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    So I have to prove this
    n!>2^n for n\geq4

    so the base case
    4!=24>2^4=16

    then inductive hypothesis n=k
    k!>2^k

    to show that it implies n=k+1
    k!>2^k
    =>
    (k!)(k+1)>2^{k}(k+1)
    =>
    (k+1)! = k!(k+1)> 2^{k}(k+1)> 2 \times 2^k=2^{k+1}
    by (k+1)>2 since k>4.
    So by induction, n!>2^n for n\geq4.

    Is this correct?
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    Looks good to me.
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    I'd advise being a bit clearer when presenting. Your statements are written like this: a = b > c = d, which is confusing to say the least, if not plain wrong.
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    (k!)(k+1)>2^{k}(k+1)
    this seems dodgy to me but what do i know
    (k!)(k+1)>2^{k+1} ?
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    (Original post by spex)
    I'd advise being a bit clearer when presenting. Your statements are written like this: a = b > c = d, which is confusing to say the least, if not plain wrong.
    What's wrong with it? It might look a bit ugly, but I don't think it's wrong.
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    (Original post by Intergrate this u F##*...)
    (k!)(k+1)>2^{k}(k+1)
    this seems dodgy to me but what do i know
    (k!)(k+1)>2^{k+1} ?
    Nope. What's dodgy about it?
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    (Original post by generalebriety)
    What's wrong with it? It might look a bit ugly, but I don't think it's wrong.
    Well you should be able to to read a statement on either side of an equals sign and it make sense.

    The second line suggests that 4! =... = 16.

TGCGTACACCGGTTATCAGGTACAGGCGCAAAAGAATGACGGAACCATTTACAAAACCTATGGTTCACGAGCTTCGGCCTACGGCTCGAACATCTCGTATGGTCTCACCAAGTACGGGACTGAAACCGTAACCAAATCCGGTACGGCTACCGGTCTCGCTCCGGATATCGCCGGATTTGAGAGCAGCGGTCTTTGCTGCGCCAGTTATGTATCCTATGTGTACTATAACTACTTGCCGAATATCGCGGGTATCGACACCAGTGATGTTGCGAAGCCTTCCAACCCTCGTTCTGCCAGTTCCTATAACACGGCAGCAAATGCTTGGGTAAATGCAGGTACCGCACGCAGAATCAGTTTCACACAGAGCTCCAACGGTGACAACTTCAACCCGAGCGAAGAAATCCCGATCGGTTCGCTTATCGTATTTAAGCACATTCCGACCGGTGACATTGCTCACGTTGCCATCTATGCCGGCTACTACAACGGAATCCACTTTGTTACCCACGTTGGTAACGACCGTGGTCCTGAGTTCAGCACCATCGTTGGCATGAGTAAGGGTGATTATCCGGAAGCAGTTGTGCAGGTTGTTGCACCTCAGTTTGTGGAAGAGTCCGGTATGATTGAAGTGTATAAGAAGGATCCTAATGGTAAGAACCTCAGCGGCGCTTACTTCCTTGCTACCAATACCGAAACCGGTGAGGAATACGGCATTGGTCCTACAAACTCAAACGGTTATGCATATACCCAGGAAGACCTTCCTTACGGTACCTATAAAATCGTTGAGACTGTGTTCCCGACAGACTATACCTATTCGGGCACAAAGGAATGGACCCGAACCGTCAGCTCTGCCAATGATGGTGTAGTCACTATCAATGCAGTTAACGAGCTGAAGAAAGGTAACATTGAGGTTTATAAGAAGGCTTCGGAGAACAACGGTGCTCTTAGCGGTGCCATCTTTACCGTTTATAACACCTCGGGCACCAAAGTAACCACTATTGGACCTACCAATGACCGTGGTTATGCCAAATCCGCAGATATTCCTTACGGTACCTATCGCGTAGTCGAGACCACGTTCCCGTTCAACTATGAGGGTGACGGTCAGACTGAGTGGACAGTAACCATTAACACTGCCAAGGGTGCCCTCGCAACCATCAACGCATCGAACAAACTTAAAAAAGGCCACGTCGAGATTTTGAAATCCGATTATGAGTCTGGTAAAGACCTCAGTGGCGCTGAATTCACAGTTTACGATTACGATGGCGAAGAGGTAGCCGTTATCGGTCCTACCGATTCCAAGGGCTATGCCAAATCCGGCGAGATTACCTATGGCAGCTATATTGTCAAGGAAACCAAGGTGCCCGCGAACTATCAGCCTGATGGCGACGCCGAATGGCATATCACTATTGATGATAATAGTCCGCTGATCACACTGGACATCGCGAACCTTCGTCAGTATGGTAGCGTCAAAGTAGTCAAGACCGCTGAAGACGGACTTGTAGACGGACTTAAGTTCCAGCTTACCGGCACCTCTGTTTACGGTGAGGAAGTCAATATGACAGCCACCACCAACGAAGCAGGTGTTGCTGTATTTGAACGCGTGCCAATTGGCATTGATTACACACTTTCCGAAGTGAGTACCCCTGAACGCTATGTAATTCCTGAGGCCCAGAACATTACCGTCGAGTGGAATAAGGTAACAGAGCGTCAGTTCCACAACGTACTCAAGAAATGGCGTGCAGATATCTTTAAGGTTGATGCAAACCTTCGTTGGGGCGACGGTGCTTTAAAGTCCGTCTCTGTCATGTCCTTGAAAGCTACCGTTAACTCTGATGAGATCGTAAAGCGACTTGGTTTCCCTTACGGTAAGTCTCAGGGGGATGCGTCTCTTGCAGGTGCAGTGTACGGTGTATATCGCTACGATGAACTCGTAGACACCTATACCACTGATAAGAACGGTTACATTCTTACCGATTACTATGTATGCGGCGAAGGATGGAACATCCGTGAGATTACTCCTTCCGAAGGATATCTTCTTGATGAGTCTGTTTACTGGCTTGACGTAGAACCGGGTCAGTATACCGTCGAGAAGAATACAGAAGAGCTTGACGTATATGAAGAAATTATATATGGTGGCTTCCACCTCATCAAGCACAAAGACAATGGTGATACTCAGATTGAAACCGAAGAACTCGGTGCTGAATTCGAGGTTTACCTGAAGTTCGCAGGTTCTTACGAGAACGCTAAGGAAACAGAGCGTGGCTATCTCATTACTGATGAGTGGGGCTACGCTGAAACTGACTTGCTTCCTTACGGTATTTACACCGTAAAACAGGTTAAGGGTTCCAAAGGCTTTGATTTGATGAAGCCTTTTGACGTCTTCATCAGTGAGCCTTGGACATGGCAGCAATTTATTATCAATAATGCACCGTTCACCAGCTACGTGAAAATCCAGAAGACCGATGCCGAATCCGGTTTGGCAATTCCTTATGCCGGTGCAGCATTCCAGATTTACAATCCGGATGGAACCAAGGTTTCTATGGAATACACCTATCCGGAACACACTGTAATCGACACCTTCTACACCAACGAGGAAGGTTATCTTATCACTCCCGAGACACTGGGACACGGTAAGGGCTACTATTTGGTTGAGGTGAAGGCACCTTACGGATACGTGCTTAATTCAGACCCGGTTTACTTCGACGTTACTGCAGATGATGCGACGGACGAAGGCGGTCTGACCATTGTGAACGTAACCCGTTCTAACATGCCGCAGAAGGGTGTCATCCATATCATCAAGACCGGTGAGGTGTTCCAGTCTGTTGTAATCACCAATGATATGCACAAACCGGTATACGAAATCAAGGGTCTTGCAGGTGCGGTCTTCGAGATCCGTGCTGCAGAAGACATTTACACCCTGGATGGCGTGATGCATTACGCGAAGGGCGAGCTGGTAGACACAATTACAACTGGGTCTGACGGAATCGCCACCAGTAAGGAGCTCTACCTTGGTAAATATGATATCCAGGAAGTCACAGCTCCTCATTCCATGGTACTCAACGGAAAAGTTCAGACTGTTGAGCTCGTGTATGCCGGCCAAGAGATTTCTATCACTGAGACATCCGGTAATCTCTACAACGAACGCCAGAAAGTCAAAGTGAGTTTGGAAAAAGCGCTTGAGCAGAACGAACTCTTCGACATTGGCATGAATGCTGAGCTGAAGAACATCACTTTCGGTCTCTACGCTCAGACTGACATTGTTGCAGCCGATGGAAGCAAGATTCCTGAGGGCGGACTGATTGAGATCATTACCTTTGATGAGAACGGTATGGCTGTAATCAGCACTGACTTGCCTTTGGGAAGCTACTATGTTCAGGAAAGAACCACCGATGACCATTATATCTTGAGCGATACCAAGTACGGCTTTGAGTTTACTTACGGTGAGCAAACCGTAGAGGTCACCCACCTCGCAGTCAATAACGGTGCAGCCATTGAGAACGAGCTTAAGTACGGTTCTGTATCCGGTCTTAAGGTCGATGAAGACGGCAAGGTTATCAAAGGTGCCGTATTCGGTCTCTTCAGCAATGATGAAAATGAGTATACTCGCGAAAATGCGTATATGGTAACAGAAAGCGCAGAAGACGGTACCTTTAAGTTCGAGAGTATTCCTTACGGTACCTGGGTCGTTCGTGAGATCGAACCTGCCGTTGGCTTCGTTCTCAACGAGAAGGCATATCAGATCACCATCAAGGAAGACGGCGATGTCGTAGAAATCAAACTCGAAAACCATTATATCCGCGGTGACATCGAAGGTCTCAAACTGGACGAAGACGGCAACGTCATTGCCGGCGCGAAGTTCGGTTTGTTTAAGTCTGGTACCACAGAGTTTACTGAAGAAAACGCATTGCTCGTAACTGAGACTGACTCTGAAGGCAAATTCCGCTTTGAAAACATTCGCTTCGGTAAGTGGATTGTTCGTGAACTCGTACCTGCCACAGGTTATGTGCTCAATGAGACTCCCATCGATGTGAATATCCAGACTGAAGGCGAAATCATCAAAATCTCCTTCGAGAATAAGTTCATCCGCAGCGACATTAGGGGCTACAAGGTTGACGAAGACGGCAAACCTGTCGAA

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    (Original post by spex)
    Well you should be able to to read a statement on either side of an equals sign and it make sense.

    The second line suggests that 4! =... = 16.
    Well, yes, if it's a chain of equality, but the "<" sign breaks that chain. If you read it from left to right it says "4! equals 24, which is less than 2^4, which equals 16".
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    Thanks. Its just in some cases its hard to know how much to write.

    A good example is Bernoulli's inequality.
    (1+x)^n \geq 1+nx
    for all non-negative integer values of n and real number x>-1.

    So base step, therefore n=0.
    (1+x)^0=1=1+0x
    which is trivially true.

    Inductive step let n=k.
    (1+x)^k \geq 1+kx

    so to show that this implies n=k+1

    (1+x)^{k}(1+x) \geq (1+kx)(1+x) (no sign change since ((1+x)>0)
    =>
    (1+x)^{k+1} \geq 1+kx+x+kx^{2}=1+(k+1)x +kx^{2} \geq 1+(k+1)x
    Since (k\geq0 and x^{2}\geq0) =>kx^{2}\geq0.

    So by induction, proven.

    But I don't know about that last bit. Its sort of obvious, but would I need to go into more detail.
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    That's fine. (It's not really that obvious.)
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    I don't understand what comes after the = sign on this line:

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    (Original post by mcp2)
    I don't understand what comes after the = sign on this line:

    Well, kx + x = (k+1)x. Look at the number of "x" on the left hand side; you have k of them, plus one of them. That's k+1 of them.
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    Understood that but where did 1+(k+1)x come from after the second > sign?
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    (Original post by mcp2)
    Understood that but where did 1+(k+1)x come from after the second > sign?
    Recall three fundamental properties of inequalities:
    - squares are non-negative
    - multiplying both sides by a positive number preserves the inequality
    - adding the same number to both sides preserves the inequality

    x^2 ≥ 0 => kx^2 ≥ 0 when k ≥ 0 [multiplying by a positive number]
    => kx^2 + (k+1)*x + 1 ≥ 1 + (k+1)*x [adding 1 + (k+1)x...]

    We did this because 1 + (k+1)*x was our goal by induction.
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    (Original post by AsakuraMinamiFan)
    => kx^2 + (k+1)*x + 1 ≥ 1 + (k+1)*x [adding 1 + (k+1)x...]

    We did this because 1 + (k+1)*x was our goal by induction.
    Thanks! That's what was the bit that was troubling me! This should help when I actually do induction!
 
 
 
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